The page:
iWorks Metallurgical Software iMT
iWorks Materials is a comprehensive metallurgical software suit offer analysis and reporting to international specifications in seconds.
Gain size analyisis in accordance with ASTM 112 offering grain size and grain number using intercept or planimetric method. Cast iron analysis in accordance with ASTM A247-40, ASTM E 2567-11. Classification of graphite nodules with ferrite and pearlite analysis.
Phase analysis offering the measurement of upto 3 feature types in a sample and reported for whole image or for specific field.
- Expanded Measurement Tools
- Automatic Edge Detecting Options
- Expanded Image Tilling , Multi-Focus
- Grain Size Measurement
- Cast Iron Analysis
- Non-metallic Addition Rating Analysis
- USB-Port for Hardware Key
- System Requirements - PC with a Pentium-Class Processor; Pentium IV3.0GHz or Higher Recommended
- Operating System - Microsoft Windows Windows 7 (32bit or 64bit) or Windows 10
- Recommended Pentium - 512MB of RAM or More
- Hard-disk Space - 150MB
- CD-ROM drive
- 32M Video Memory or More Recommended
- Microsoft Mouse or Compatible Pointing Device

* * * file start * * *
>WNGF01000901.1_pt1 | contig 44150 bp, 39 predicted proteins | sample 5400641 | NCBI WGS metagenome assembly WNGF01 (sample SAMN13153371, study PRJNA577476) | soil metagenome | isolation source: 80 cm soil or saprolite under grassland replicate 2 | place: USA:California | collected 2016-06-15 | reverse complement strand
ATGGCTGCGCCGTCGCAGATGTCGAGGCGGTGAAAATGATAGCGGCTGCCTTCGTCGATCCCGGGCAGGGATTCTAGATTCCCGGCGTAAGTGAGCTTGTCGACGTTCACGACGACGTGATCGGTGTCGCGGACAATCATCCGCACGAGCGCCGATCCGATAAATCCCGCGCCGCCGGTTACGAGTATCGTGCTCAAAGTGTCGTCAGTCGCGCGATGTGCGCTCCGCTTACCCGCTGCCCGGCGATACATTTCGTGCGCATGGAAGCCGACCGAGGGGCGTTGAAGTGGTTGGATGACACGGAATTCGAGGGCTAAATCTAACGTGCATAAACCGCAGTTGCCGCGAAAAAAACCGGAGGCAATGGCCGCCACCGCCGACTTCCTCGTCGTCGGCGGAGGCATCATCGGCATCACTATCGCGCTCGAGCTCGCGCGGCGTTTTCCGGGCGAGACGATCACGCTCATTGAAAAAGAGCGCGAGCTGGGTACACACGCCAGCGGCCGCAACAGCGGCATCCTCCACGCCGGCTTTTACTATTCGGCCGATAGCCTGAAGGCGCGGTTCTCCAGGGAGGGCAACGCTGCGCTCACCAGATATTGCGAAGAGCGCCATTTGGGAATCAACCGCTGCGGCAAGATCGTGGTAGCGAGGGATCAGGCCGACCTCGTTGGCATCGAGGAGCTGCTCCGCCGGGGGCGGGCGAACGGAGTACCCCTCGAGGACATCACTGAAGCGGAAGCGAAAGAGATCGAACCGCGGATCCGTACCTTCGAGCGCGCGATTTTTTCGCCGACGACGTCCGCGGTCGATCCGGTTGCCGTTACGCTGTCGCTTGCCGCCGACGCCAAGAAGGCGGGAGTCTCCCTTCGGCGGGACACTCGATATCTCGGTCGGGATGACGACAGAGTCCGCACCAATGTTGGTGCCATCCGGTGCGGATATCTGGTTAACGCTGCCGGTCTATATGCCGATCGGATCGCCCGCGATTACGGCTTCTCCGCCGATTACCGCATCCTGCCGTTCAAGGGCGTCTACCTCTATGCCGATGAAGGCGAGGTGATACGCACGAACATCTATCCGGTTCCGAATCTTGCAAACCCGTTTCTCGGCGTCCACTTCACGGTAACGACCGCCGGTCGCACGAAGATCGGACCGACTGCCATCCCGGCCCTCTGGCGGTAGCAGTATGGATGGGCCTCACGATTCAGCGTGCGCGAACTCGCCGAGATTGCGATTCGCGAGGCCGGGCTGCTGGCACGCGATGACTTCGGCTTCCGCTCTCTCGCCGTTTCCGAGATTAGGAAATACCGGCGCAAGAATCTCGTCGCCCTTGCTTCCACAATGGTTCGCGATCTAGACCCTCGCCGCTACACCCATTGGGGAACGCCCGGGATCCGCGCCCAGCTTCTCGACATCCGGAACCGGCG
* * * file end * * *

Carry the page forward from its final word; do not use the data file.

- Standards of Grain Size Analysis Integrated in iWorks Software ASTM E112 - Standard Test Methods for Determining Average Grain Size These test methods cover the measurement of average grain size and include the comparison procedure, the planimetric (or Jeffries) procedure, and the intercept procedures. This ASTM E1181 - Standard Test Methods for Characterizing Duplex Grain Sizes These test methods provide simple guidelines for deciding whether a duplex grain size exists. The test methods separate duplex grain sizes into one of two distinct classes, then into specific types... ASTM E930 - Standard Test Methods for Estimating the Largest Grain Observed in a Metallographic Section (ALA Grain Size) These test methods describe simple manual procedures for measuring the size of the largest grain cross-section observed on a metallographically prepared plane section. These test methods shall only be valid for microstructures containing outlier coarse grains, where their population is too sparse... ASTM E1382 - Standard Test Methods for Determining Average Grain Size Using Semiautomatic and Automatic Image Analysis These test methods are used to determine grain size from measurements of grain intercept lengths, intercept counts, intersection counts, grain boundary length, and grain areas. ASTM B248 - Standard Specification for General Requirements for Wrought Copper and Copper-Alloy Plate, Sheet, Strip, and Rolled Bar This specification establishes the general requirements common to several wrought product specifications. ASTM B249 - Standard Specification for General Requirements for Wrought Copper and Copper-Alloy Rod, Bar, Shapes and Forgings ISO 643 - Steels - Micrographic determination of the apparent grain size This International Standard specifies a micrographic method of determining apparent ferritic or austenitic grain size in steels. It describes the methods of revealing grain boundaries and of estimating the mean grain size of specimens with unimodal size distribution. ISO 2624 - Copper and Copper Alloys - Estimation of Average Grain Size JIS H 0501, KS D 0202, KS D 0205 Three Basic Procedures for Grain Size Estimation 1. Comparison Procedure—The comparison procedure does not require counting of either grains, intercepts, or intersections but, as the name suggests, involves comparison of the grain structure to a series of graded images, either in the form of a wall chart, clear plastic overlays, or an eyepiece reticle. There appears to be a general bias in that comparison grain size ratings claim that the grain size is somewhat coarser (1/2 to 1 G number lower) than it actually is. Repeatability and reproducibility of comparison chart ratings are generally ±1 grain size number. 2. Planimetric Procedure—The planimetric method involves an actual count of the number of grains within a known area. The number of grains per unit area, NA, is used to determine the ASTM grain size number, G. The precision of the method is a function of the number of grains counted. A precision of ±0.25 grain size units can be attained with a reasonable amount of effort. Results are free of bias and repeatability and reproducibility are less than ±0.5 grain size units. An accurate count does require marking off of the grains as they are counted. 3. Intercept Procedure—The intercept method involves an actual count of the number of grains intercepted by a test line or the number of grain boundary intersections with a test line, per unit length of test line, used to calculate the mean lineal intercept length, ℓ. ℓ is used to determine the ASTM grain size number, G. The precision of the method is a function of the number of intercepts or intersections counted. A precision of better than ±0.25 grain size units can be attained with a reasonable amount of effort. Results are free of bias; repeatability and reproducibility are less than ±0.5 grain size units. Because an accurate count can be made without need of marking off intercepts or intersections, the intercept method is faster than the planimetric method for the same level of precision. For specimens consisting of equiaxed grains, the method of comparing the specimen with a standard chart is most convenient and is sufficiently accurate for most commercial purposes. For higher degrees of accuracy in determining average grain size, the intercept or planimetric procedures may be used. The intercept procedure is particularly useful for structures consisting of elongated grains. In case of dispute, the planimetric procedure shall be the referee procedure in all cases. The standard grain size is divided into 12 grades. Grades 1 to 4 are coarse grains, grades 5 to 8 are fine grains, grades 9 to 12 are ultrafine grains.